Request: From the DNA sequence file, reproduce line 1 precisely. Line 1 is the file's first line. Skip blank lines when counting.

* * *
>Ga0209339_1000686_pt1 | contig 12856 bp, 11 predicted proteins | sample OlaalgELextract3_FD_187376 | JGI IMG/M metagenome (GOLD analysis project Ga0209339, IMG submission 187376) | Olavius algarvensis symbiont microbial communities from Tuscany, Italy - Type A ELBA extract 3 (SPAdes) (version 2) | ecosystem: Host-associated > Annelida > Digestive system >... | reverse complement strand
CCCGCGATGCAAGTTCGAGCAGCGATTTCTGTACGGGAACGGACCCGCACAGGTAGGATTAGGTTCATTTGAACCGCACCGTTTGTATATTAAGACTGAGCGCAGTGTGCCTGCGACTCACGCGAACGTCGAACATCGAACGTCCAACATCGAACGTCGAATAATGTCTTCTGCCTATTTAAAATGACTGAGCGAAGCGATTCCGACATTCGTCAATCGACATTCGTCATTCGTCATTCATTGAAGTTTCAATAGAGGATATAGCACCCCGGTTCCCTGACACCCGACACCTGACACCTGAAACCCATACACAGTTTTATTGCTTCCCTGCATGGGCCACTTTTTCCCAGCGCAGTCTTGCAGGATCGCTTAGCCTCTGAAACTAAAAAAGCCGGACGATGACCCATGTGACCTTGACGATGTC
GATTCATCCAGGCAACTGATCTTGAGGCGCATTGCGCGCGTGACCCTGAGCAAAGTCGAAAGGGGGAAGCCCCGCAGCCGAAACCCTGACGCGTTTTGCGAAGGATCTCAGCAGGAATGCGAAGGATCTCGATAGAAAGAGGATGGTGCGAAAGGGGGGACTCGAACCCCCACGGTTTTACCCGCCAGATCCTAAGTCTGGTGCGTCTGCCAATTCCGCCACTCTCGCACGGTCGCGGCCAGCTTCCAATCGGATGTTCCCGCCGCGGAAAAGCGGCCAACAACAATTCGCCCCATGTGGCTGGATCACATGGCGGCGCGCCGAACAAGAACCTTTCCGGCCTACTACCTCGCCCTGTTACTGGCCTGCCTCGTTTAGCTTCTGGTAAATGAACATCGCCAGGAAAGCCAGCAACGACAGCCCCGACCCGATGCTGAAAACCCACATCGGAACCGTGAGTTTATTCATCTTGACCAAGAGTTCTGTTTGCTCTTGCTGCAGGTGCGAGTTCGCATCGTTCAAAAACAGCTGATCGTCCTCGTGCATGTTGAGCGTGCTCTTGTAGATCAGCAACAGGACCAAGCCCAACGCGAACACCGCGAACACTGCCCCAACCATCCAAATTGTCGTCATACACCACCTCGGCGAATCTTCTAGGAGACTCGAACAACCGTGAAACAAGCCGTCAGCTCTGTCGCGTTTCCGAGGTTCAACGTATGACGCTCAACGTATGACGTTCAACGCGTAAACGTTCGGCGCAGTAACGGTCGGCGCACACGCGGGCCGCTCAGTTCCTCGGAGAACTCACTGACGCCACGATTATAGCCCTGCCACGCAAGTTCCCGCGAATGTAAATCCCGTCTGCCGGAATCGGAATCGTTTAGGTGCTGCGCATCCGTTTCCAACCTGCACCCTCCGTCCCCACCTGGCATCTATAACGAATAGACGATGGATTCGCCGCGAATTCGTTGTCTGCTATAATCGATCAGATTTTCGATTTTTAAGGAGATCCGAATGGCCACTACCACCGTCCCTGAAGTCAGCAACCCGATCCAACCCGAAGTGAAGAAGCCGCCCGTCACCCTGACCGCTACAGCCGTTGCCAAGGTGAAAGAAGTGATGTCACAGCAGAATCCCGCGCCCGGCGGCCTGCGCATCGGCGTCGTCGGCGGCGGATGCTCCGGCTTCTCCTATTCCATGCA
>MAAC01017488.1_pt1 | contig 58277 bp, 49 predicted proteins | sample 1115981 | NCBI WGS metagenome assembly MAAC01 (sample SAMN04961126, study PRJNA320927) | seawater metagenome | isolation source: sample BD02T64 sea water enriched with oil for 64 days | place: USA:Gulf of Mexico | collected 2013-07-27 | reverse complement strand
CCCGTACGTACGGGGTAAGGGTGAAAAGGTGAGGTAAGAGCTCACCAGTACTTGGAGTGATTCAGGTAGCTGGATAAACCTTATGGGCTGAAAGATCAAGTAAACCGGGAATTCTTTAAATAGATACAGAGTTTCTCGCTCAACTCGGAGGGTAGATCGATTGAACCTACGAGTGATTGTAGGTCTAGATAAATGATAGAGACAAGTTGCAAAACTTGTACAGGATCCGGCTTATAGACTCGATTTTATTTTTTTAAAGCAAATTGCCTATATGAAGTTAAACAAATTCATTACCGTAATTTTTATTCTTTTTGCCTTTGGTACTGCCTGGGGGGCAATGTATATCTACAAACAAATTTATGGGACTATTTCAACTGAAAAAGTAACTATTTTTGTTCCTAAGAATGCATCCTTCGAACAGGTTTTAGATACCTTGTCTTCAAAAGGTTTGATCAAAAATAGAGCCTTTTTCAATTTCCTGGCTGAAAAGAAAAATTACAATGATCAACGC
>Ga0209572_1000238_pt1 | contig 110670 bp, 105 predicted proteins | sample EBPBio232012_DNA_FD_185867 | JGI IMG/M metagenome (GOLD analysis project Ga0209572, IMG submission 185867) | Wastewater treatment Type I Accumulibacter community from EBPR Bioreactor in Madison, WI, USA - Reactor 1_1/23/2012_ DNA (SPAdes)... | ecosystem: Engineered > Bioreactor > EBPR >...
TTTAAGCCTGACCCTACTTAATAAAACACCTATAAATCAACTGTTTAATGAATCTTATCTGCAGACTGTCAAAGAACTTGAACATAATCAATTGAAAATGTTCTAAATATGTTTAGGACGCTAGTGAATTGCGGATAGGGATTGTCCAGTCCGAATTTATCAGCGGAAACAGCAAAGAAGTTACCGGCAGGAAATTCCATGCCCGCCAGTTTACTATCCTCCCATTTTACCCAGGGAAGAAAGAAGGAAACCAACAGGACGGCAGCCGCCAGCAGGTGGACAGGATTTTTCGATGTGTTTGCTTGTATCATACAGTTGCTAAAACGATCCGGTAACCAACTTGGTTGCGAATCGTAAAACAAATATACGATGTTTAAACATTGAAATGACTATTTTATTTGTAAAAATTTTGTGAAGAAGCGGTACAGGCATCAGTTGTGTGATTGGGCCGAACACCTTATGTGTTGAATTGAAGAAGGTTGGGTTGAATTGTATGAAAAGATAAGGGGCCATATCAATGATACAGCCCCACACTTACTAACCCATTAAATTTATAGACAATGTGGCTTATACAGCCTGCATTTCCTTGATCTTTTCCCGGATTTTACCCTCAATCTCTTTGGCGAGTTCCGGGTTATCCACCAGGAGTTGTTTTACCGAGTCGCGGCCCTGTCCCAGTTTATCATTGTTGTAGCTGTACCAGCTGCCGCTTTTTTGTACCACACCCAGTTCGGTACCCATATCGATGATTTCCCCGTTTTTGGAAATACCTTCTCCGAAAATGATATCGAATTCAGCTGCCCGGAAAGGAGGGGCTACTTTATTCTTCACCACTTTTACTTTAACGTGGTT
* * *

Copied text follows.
>Ga0209339_1000686_pt1 | contig 12856 bp, 11 predicted proteins | sample OlaalgELextract3_FD_187376 | JGI IMG/M metagenome (GOLD analysis project Ga0209339, IMG submission 187376) | Olavius algarvensis symbiont microbial communities from Tuscany, Italy - Type A ELBA extract 3 (SPAdes) (version 2) | ecosystem: Host-associated > Annelida > Digestive system >... | reverse complement strand